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Old 01-27-2018, 12:16 AM   #1
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SHURflo 2088 Water Pump Rebuild

On my last trip out with my '97, I experienced water pump failure. I was in a campground hooked up to city water when I suddenly found the bedroom carpet soaking wet.

This happened for two reasons:
- The back flow prevention valve in the water pump failed somehow, allowing city water pressure to flow back through the pump.
- Past the pump is the winterizing kit, to allow the pump to suck antifreeze from a jug. I had yet to winterize this trailer myself and the valve was left turned to the antifreeze hose, not to the fresh water tank.

As a result, the water pressure fed back through the pump, through the antifreeze hose, and poured onto the carpet. It was a wet mess. When I discovered this, I turned the valve to fill the fresh water tank. I got through the rest of the weekend by having the city water fill the fresh water tank (this is not a normal feature!) and emptied the tank a couple times, as well as kept the water supply off when I could.

I provided the above details to help diagnose if your pump is failing and what you can do to keep camping, or know how to fix if your fresh tank is mysteriously filling. This option is a good alternative to fixing a bad water pump, but assuming you still have a good pump motor.

Luckily many SHURflo replacement parts are still available for the 2088 pump. Since I strive for a historically accurate restoration with this trailer, I didn't want to replace the entire pump. My pump is the original 09/96 date coded pump:



Since my winterizing hose leaked out in that area, it was impossible for me to tell if any parts of the pump were leaking externally. After pricing out the different components, it really makes the most sense to buy a whole new pump head for about $50. Here's the assembly: https://autoplicity.com/9059515-shur...plete-pumphead

The new pump head comes in a box preassembled, with detailed instructions, ready for installation. The only thing it doesn't come with are new elbows or fittings to connect to the trailer. Since they are 1/2" pipe thread standard plumbing parts, they are easy to find, so it's a good idea to replace them to prevent water leaks.

To change the part:

1) Shut off and drain all water systems.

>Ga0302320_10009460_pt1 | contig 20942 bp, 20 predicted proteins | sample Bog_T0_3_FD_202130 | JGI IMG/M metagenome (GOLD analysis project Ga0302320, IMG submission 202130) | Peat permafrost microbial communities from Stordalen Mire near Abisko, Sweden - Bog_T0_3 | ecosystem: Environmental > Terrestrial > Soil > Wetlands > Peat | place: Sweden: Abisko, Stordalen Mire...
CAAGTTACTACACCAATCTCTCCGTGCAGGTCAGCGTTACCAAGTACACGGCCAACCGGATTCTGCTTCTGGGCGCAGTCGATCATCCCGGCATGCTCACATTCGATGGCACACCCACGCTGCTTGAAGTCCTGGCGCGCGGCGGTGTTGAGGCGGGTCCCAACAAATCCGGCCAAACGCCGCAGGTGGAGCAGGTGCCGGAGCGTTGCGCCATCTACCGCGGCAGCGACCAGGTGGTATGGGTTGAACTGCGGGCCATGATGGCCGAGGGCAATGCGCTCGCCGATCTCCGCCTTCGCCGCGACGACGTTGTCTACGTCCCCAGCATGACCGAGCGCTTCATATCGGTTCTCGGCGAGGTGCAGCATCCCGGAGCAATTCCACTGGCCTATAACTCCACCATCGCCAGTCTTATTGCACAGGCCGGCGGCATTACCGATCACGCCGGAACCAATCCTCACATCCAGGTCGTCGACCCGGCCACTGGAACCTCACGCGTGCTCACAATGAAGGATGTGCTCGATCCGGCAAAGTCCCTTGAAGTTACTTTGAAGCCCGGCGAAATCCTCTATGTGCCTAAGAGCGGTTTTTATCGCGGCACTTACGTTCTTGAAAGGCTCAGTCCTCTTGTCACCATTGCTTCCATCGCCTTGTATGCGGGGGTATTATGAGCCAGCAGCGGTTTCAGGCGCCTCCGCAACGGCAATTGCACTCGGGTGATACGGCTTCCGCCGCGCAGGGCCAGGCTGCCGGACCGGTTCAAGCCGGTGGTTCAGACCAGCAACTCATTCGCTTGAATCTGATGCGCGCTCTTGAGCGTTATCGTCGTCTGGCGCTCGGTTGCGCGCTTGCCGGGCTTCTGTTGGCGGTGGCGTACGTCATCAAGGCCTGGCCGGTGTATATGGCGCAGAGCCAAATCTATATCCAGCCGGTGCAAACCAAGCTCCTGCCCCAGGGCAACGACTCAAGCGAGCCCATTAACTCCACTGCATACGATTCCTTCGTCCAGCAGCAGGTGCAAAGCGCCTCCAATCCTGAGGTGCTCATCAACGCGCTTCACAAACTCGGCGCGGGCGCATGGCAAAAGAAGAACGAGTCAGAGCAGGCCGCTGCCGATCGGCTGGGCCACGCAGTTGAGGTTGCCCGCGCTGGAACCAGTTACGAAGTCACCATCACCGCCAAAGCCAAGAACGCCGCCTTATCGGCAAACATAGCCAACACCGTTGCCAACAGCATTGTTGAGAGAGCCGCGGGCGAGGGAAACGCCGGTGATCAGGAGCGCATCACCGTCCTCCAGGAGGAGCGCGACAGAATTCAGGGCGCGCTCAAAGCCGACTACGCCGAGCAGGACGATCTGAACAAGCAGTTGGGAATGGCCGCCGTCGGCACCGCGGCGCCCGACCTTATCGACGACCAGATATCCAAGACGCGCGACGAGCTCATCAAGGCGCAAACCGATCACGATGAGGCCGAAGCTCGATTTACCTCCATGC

2) Ensure power is off to pump. It couldn't hurt to disconnect the battery, unless you need light to work.
3) Disconnect water lines to the pump by unscrewing them. Wiggle them around and away from the pump fittings.
4) Unplug the red power wire between the trailer and the pump. This is the plug in wire toward the end of the pump housing. Follow the wire if you need. Do not disconnect the wire coming from the motor yet.
5) Disconnect the ground wire with the wire nut, where it connects to the trailer.
6) Remove the three #2 square screws that hold the pump to the floor of the trailer.
7) Lift up and remove pump.
8 ) With the pump on a table, remove the three screws holding the pump head to the motor. These are the screws at 10:00, 2:00, and 6:00, and are indicated with the green and red arrows below. ***Note, the three screws at 12:00, 4:00, and 8:00 just hold the pump head together and do not need to be removed to remove the pump head. Do not touch any of the screws covered with a red X in the picture below, you don't need to touch them.



9) Carefully pull out on the pump head from the motor and it should release.
10) Disconnect the red wire between the motor and pump head. Notice it plugs into the spot closest to the motor of the two spots.
11) Back feed this wire through the hole in the pump bracket.
12) Remove pump head entirely from motor.
13) Install new pump head on motor shaft, noting the flat spot for alignment.
14) Reinstall the three mounting screws and tighten.
15) Feed the red wire back through the bracket hole and plug in to the spot on the head, closest to the motor.
16) Install new elbows onto pump and tighten.
17) Reinstall pump in trailer, to the floor.